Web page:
The interest of cardiology in this interdisciplinary theme is not new. In the past two decades, the understanding of atherosclerosis as a systemic vascular inflammatory disease and that sustained systemic inflammatory activity accelerates its physiopathological mechanisms has been consolidated. In 2003, Sattar et al.7 used rheumatoid arthritis as a physiopathological model to systematize the process of accelerated atherosclerosis. Systemic inflammation would increase the hepatic synthesis of C-reactive protein (CRP), induce lipolysis with the release of free fatty acids, and intensify insulin resistance and oxidation of low-density lipoproteins (LDL), culminating in endothelial dysfunction associated with increased expression of adhesion molecules and accelerating the atherosclerotic disease. In 2011, Boehnck et al.8 coined the term "psoriatic march" to describe possible mechanisms that could justify the increase in CV events in the physiopathological model of psoriasis. As expected, the foundation and steps of the process are extremely similar to those found in rheumatoid arthritis. The sustained systemic inflammation caused by psoriasis would increase the synthesis of CRP, vascular endothelial growth factor (VEGF), P-selectin, resistin, and leptin. Such proteins would be involved in raising insulin resistance, which ultimately would intensify the endothelial dysfunction and stimulate the expression of adhesion molecules. These steps reveal the importance of the subclinical atherosclerotic phase (endothelial dysfunction, vascular stiffness, and overexpression of vascular adhesion molecules) and biomarkers (CRP, leptin, and resistin) in this physiopathological process. In the article that prompted this short editorial, the authors compared arterial stiffness with pulse wave velocity (PWV), carotid intima-media thickness (IMT), metabolic syndrome data, and CRP levels in a cohort of psoriatic individuals and volunteers. The results reported were statistically significant and corroborated the hypothesis that psoriatic patients with intense disease activity are more prone to have metabolic syndrome, elevated CRP, and signs of subclinical atherosclerosis (increased IMT and arterial stiffness) compared to the control group.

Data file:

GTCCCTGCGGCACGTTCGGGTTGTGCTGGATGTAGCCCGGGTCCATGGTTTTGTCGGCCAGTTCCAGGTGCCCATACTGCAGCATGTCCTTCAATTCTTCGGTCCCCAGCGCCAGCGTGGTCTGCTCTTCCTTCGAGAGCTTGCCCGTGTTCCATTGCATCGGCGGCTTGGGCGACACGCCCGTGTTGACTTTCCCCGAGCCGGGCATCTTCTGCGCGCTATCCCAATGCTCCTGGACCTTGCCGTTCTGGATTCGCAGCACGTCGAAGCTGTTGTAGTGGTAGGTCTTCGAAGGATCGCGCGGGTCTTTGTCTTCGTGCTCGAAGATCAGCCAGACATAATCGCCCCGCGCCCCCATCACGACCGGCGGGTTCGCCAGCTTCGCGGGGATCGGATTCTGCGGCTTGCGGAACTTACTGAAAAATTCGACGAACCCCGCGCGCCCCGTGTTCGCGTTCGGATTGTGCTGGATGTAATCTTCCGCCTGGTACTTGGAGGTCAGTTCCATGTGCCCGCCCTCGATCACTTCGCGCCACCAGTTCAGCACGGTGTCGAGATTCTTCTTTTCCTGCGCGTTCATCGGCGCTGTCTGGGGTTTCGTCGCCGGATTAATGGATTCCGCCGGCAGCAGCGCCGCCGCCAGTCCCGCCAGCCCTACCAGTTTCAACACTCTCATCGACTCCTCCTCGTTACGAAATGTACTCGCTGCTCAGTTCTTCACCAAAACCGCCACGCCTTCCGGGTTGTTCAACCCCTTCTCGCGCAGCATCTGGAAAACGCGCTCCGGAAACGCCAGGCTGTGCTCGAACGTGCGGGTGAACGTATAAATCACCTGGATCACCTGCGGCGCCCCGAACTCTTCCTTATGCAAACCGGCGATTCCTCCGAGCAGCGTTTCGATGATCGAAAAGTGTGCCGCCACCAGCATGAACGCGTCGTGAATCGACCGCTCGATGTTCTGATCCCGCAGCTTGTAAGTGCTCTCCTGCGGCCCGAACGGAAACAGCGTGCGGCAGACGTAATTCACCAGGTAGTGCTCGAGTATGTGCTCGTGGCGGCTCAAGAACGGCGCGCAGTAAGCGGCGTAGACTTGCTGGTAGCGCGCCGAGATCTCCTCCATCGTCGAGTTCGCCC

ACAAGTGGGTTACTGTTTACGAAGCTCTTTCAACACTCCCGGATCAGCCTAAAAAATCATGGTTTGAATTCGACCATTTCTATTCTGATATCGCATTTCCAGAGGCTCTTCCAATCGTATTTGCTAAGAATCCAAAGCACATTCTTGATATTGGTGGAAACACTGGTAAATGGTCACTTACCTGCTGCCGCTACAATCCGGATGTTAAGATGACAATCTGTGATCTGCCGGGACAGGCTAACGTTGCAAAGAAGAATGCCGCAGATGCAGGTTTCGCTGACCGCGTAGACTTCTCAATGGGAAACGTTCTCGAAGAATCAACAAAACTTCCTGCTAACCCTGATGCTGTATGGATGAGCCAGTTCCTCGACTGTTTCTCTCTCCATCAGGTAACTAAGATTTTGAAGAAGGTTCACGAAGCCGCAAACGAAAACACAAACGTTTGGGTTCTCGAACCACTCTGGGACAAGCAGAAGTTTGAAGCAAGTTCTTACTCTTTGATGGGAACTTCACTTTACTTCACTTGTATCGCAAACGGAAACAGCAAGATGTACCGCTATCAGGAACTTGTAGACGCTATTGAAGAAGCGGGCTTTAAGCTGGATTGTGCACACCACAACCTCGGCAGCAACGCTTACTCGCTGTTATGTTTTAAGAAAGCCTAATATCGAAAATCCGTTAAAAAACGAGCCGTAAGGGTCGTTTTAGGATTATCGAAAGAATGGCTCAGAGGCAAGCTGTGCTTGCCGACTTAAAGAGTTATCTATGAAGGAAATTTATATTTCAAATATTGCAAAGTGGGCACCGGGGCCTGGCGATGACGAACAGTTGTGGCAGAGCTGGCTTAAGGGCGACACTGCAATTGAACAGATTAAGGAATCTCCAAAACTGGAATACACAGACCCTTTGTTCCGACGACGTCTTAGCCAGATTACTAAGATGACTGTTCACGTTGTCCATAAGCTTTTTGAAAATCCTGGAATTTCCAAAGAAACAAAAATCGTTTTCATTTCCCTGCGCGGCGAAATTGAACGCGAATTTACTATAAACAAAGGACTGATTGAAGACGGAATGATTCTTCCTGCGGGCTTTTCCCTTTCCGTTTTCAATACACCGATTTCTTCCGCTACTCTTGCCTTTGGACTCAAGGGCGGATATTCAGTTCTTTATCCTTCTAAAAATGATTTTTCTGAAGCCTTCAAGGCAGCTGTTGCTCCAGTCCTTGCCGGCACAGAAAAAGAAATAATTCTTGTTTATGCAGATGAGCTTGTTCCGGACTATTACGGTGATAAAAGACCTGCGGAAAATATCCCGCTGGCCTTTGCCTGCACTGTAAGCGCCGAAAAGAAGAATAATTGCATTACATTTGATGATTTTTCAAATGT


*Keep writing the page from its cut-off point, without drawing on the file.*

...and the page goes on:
The development of biomarkers to aid in the diagnosis, prognosis, and therapeutic follow-up of atherosclerotic disease is a reality. CRP and natriuretic peptides are well established for coronary artery disease and heart failure, respectively. Several biomarkers were studied specifically for psoriasis and risk of CV events: CRP, interleukin-6 (IL-6), leptin, and adiponectin. The results were similar to those of the general population, with increased CV risk in the presence of high CRP and IL-6 levels. Leptin presents conflicting findings, and adiponectin, as an adipokine with CV protective effects, is reduced in most studies.9 In addition, a new molecule might become a protagonist biomarker: GlycA - molecule analyzed by nuclear magnetic resonance spectrometry. This marker is correlated with the risk of coronary artery disease and vascular inflammation. In psoriatic patients, it was associated with both disease activity - estimated by the psoriasis area and severity index (PASI) - and risk of CV events, regardless of traditional risk factors, including CRP. Moreover, GlycA and vascular inflammation levels decreased in patients undergoing drug therapy with anti-tumor necrosis factor-alpha (anti-TNF-a),10 suggesting a correlation with therapeutic clinical response.